General manager, Duluth Transit Authority
In April, the Duluth Transit Authority (DTA) will begin construction activity on a new intermodal transportation center located in the heart of downtown. The new transit center has been in the planning process for more than 10 years and became a reality in 2009 when the DTA was awarded a $16 million FTA capital grant as partial funding of the project. The total project budget is set at $28.5 million and will be a public/private partnership with the balance of the funding coming from the DTA, state of Minnesota bonding and private investment.
The new multimodal transportation center will resolve several longstanding issues in downtown Duluth affecting automobile traffic, bus operations, the safety and security of pedestrians and the DTA’s 12,000 daily passengers. The new facility will be located one block off of Superior Street, the main downtown corridor, at the convergence of the city’s renowned skywalk system. This is a network of elevated walkways providing all-weather pedestrian access to major business, retail and hospitality facilities throughout the downtown area.
The new terminal will include a passenger lobby with restrooms, ticket counters and seating. The building will include eight covered loading bays for DTA buses as well as accommodations for Jefferson Lines intercity bus services, other regional bus services, taxi, ride-share and vanpool parking, electric vehicle charging stations, secure bicycle storage, a drive-thru banking station, plus 380 public parking spaces and a sub-station staffed by the Duluth Police Department. The facility will also be one block from the historic St. Louis County Depot, which will serve as the terminal for the planned Northern Lights commuter rail service between Duluth and the Twin Cities.
In addition to resolving congestion and parking issues in the downtown area, the project is planned as the solution to pedestrian connectivity issues between the downtown commercial district and the city’s popular Lake Superior tourist area. The completion of the Interstate 35 corridor through Duluth in the early 90’s restricted pedestrian access between the downtown and the waterfront area. An important component of the DTA’s construction project includes the rebuilding of the “Northwest Passage,” the major skywalk link spanning Interstate 35 that will connect directly from the DTA’s new intermodal center to the waterfront convention center. Bicycles will also be accommodated on this section of the skywalk system.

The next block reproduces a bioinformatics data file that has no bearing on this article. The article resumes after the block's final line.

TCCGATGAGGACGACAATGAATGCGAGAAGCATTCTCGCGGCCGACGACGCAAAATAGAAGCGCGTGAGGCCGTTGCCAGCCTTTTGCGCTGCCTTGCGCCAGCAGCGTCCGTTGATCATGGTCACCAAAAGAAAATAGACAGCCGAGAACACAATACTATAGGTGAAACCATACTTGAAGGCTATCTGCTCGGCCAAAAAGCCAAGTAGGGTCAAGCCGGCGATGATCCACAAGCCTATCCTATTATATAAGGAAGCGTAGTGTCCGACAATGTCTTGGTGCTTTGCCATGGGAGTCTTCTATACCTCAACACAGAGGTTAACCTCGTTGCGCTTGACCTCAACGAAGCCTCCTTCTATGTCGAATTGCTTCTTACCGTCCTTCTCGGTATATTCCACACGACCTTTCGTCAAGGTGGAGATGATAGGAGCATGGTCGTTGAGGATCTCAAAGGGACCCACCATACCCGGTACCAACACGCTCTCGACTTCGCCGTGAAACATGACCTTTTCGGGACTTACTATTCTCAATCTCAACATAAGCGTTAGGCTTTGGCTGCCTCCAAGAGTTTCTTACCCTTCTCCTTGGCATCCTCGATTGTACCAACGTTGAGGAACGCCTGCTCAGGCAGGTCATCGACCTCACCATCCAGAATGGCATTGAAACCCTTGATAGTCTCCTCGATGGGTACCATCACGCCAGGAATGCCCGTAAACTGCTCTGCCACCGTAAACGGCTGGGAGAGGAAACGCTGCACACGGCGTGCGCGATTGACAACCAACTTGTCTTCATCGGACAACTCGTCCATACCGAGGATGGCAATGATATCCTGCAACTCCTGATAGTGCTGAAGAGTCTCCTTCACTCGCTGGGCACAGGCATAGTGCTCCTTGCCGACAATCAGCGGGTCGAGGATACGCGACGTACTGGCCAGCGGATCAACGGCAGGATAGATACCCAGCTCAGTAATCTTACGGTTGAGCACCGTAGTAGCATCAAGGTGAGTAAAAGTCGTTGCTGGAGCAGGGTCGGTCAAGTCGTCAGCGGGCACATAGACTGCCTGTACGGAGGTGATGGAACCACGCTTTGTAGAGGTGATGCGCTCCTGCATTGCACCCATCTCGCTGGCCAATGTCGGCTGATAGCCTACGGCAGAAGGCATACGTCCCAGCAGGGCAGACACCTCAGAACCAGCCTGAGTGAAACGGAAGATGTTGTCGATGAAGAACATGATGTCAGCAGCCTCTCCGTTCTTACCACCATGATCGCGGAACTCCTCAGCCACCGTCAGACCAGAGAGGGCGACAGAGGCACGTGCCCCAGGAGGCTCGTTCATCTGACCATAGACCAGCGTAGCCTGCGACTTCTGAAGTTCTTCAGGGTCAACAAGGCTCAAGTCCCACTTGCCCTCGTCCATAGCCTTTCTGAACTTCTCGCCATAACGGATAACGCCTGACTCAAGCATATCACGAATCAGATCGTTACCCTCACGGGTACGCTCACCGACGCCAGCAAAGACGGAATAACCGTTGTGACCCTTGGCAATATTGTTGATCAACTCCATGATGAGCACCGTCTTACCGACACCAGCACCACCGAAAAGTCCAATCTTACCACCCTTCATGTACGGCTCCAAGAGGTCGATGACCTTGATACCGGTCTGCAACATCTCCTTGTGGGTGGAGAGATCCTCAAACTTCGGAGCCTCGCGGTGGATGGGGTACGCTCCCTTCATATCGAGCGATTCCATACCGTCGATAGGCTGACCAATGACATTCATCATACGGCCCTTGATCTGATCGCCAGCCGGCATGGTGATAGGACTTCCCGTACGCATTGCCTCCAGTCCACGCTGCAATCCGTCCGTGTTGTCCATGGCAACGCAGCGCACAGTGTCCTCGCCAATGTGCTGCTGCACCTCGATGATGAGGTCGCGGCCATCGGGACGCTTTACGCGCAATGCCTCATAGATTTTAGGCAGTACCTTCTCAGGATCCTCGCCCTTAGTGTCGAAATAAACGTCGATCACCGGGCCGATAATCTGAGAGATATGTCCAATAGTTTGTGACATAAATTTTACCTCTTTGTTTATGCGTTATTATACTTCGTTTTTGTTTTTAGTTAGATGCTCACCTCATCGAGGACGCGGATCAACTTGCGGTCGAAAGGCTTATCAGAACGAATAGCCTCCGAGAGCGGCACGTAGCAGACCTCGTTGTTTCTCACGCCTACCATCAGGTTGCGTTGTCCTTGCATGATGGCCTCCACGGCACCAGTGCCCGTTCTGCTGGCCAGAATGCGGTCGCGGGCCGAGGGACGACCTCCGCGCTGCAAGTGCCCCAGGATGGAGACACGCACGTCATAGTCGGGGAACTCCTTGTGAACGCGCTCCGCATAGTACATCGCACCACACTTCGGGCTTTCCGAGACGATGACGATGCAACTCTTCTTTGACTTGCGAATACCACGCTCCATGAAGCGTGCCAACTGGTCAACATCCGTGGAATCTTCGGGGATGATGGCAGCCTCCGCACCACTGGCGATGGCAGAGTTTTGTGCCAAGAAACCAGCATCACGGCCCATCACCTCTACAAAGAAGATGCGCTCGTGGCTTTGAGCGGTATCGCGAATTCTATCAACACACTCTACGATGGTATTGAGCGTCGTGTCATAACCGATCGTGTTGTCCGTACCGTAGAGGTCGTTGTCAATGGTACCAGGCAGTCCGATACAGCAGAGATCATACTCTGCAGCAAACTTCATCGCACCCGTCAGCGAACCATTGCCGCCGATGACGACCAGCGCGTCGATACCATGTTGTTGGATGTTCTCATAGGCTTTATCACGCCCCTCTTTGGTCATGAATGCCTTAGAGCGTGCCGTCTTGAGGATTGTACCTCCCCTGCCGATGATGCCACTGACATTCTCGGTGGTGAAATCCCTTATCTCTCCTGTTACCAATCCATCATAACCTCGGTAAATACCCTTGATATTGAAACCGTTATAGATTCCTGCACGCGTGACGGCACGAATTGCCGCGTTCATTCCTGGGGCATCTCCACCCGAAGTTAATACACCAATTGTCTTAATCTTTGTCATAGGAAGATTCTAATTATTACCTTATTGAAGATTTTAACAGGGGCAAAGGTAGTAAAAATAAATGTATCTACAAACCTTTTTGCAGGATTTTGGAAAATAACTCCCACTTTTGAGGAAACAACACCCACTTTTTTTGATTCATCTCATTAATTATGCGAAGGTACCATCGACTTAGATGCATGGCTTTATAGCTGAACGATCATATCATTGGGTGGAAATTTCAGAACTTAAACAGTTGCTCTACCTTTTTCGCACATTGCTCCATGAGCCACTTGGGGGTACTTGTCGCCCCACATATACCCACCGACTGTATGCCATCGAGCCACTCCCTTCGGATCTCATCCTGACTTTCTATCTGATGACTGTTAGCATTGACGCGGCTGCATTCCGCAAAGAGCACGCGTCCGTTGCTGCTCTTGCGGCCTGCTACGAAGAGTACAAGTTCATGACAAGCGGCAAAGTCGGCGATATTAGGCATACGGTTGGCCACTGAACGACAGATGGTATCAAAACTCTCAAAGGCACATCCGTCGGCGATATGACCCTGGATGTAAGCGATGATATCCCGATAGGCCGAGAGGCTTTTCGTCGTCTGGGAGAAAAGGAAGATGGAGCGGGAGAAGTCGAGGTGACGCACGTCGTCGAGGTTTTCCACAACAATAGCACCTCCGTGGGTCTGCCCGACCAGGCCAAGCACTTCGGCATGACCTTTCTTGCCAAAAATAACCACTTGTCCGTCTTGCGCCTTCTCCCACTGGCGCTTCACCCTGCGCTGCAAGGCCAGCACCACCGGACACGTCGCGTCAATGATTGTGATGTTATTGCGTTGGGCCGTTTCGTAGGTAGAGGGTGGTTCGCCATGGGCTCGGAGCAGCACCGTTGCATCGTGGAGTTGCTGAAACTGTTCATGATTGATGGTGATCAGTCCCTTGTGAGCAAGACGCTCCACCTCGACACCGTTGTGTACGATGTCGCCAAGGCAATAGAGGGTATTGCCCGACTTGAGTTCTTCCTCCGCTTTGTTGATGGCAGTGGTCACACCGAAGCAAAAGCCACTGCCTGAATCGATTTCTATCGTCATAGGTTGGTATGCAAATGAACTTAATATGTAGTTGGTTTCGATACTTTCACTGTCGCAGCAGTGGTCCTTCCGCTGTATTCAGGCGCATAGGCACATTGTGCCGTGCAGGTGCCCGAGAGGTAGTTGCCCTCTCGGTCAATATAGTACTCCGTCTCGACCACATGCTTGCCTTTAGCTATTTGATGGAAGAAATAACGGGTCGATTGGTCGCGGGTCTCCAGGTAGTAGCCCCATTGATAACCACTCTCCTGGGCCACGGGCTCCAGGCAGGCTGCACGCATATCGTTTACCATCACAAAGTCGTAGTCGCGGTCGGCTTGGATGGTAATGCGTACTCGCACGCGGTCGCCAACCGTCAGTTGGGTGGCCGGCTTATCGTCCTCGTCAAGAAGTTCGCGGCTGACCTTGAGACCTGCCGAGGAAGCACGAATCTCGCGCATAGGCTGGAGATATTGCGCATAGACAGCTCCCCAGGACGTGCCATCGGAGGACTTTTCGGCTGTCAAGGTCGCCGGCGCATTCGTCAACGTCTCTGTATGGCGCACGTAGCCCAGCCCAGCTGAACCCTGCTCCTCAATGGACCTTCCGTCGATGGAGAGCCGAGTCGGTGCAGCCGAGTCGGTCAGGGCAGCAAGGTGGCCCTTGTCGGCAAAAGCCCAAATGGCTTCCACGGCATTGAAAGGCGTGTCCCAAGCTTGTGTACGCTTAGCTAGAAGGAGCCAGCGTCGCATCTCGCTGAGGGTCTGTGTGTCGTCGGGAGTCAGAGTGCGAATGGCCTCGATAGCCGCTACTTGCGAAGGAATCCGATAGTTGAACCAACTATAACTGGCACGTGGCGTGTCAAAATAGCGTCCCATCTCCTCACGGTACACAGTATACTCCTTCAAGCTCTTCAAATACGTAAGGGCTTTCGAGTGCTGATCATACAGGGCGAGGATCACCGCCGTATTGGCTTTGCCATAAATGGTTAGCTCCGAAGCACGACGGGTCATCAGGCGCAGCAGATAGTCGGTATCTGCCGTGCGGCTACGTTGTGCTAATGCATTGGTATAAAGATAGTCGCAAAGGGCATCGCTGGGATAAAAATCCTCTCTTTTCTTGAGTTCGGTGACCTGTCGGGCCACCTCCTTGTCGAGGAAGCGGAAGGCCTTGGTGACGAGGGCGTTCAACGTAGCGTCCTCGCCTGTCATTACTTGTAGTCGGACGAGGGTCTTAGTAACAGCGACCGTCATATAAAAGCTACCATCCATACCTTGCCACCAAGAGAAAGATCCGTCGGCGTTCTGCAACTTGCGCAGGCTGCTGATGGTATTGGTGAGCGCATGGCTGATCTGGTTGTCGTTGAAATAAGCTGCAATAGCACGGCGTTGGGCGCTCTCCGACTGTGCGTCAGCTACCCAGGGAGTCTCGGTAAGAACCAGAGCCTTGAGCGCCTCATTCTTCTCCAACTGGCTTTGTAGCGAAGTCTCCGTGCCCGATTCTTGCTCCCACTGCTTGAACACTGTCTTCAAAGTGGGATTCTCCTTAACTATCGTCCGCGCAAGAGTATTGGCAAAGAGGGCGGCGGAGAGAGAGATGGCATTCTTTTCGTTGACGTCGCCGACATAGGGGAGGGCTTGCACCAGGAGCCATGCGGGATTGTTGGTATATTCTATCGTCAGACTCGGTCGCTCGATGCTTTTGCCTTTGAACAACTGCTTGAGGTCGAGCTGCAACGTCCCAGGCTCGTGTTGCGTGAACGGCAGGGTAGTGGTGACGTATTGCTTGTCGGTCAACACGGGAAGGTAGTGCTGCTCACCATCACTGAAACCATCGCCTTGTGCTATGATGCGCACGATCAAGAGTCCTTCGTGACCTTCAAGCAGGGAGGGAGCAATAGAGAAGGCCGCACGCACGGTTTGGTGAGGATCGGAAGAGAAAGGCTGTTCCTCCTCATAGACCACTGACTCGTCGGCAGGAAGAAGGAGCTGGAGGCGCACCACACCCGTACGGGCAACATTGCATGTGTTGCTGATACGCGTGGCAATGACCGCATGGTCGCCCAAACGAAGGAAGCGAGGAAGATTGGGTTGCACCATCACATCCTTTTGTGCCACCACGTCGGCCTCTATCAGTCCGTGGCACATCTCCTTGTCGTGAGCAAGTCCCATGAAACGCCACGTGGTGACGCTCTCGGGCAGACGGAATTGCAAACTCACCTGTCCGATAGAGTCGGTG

The DTA has also initiated a traffic signal preemption project for the downtown area. The relocation of the DTA’s transfer hub will require the re-routing of buses and result in significant changes to downtown traffic patterns. This $810,000 project will upgrade traffic signals along the Superior Street corridor that will be coordinated with police, fire, emergency vehicles and DTA buses. Buses departing the new intermodal terminal will be staged by traffic control signals that will be timed to allow the buses to move quickly through the downtown area. The DTA is projecting a completion date of December 2015 for these projects.
President, Siemens Rail Systems (U.S.)
Siemens is very excited about what’s going on in America’s mass transportation arena. And in 2014, we think people will be surprised by how much they’ll see Siemens across different modes of transportation. While Siemens has made its name in light rail, you’ll now see us branching out more in newer areas.
America will finally see Siemens’ new made-in-America electric locomotives in full service along the Northeast and Keystone corridors. These locomotives are part of a 70-vehicle deal, first announced in 2010. These locomotives are capable of reaching speeds of 125 mph, hauling a train of 12 single-level passenger coaches, are energy efficient and made with components provided by 69 businesses across the country. They’re also manufactured at our Sacramento, Calif., plant, which is 80 percent powered by solar energy.